### Table 3 : Case = 1 ; comparison of our results obtained using model M1 with the corresponding results of Kisselev{Petrov[18] and that obtained using the Novikov[20] equation in the standard way.

### Table 2 Capital Requirements Against Market Risk Calculated in Three Different Ways, and the Standard Approacha

"... In PAGE 13: ...73 Comparison of the standard and internal models Table2 gives the results of the calculation of the capital requirement for market risks (by means of an internal model) obtained from calculating VaR by the three methods (historical simulation, variance-covariance matrix, and Monte Carlo simulation). For purposes of comparison, the standard capital requirement, calculated in accordance with the instructions of the Basle Committee of 1996, is also presented.... In PAGE 13: ...7 to 2.8 percent of the value of the portfolio (Figure 1 and Table2 ). This finding was expected, as the standard capital requirement is based on a conservative and rough estimate, reflecting the attitude of the authorities to dealing with risks.... ..."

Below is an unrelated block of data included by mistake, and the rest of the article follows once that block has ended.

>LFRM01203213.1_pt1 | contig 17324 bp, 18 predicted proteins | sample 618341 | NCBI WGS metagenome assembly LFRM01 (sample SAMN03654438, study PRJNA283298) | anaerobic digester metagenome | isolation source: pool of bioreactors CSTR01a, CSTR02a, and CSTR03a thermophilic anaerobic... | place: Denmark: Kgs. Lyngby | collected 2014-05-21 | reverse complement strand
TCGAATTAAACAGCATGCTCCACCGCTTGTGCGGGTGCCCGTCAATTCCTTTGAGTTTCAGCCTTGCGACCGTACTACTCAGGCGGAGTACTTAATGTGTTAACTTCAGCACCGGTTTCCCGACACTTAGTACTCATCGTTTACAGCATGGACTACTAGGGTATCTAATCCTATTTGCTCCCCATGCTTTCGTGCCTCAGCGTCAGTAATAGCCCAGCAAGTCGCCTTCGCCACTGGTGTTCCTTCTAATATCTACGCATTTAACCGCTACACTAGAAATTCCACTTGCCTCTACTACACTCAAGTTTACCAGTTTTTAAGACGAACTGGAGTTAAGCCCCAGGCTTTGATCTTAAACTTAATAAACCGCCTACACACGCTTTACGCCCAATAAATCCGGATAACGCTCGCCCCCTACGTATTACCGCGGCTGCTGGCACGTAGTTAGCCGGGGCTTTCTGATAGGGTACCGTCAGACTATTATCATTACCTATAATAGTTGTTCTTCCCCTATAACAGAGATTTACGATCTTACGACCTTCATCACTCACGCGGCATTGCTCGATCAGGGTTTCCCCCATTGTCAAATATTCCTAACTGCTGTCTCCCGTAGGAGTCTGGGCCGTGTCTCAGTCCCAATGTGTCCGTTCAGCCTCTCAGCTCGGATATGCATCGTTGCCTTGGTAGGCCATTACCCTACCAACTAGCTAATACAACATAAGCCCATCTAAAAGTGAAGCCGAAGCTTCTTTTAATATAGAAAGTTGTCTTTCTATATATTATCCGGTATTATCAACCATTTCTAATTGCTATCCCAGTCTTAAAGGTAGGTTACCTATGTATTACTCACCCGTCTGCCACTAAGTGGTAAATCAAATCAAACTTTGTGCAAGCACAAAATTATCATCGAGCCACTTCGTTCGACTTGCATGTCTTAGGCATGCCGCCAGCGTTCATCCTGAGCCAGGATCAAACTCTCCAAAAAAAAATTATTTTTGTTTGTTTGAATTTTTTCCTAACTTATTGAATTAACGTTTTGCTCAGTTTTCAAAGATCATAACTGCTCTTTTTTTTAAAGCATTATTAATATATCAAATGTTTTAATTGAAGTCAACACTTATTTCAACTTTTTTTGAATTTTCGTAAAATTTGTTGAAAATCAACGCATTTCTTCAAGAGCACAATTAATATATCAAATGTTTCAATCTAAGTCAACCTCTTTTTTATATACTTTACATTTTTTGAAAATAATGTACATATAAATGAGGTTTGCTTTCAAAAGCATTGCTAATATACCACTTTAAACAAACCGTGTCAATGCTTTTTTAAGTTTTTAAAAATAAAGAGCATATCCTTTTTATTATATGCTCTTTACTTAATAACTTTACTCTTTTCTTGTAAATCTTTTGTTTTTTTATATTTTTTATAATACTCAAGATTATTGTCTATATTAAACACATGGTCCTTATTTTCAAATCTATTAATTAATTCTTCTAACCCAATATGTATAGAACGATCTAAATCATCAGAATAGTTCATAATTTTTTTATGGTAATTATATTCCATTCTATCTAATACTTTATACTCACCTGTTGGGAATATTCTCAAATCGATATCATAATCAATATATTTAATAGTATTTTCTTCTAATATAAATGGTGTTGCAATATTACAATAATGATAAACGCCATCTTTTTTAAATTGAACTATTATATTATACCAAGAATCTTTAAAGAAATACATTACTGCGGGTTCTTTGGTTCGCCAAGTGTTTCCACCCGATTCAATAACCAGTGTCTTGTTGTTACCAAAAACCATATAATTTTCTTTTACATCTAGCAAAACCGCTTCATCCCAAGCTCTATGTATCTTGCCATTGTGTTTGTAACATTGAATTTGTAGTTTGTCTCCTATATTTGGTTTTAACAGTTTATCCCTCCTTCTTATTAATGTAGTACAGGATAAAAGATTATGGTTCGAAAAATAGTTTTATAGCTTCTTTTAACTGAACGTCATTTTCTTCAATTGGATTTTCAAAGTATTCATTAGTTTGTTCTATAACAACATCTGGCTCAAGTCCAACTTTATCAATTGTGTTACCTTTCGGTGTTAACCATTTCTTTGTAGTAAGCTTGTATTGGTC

### Table 8: A standard four-fold table for two-way prediction of rows by columns.

### Table 4.2: Delays, calculated distance and deviation versus real distance. actual remote local one-way calculated standard

2004

### TABLE 9 One-Way ANOVA of Selected Variables by Food Security Status (Mean and Standard Error of the Mean)

2000

Cited by 1

### Table 1 presents the rules of a generic free variable semantic tableau calculus. Starting from the initial tableau for a given closed formula of L+ , such rules allow to prolongate tableau branches in the standard way, as described for instance in [9]. We also refer the reader to [9] for all related basic notions, such as those of closed branch, closed tableau, satis able tableau, etc. The -, -, and -rules are the standard ones, so they deserve no further explanation. Concerning the -rule, we will characterize its proviso in such a way as to enforce soundness and encompass the -rule variants present in literature that de ne Skolem terms in a syntactical way.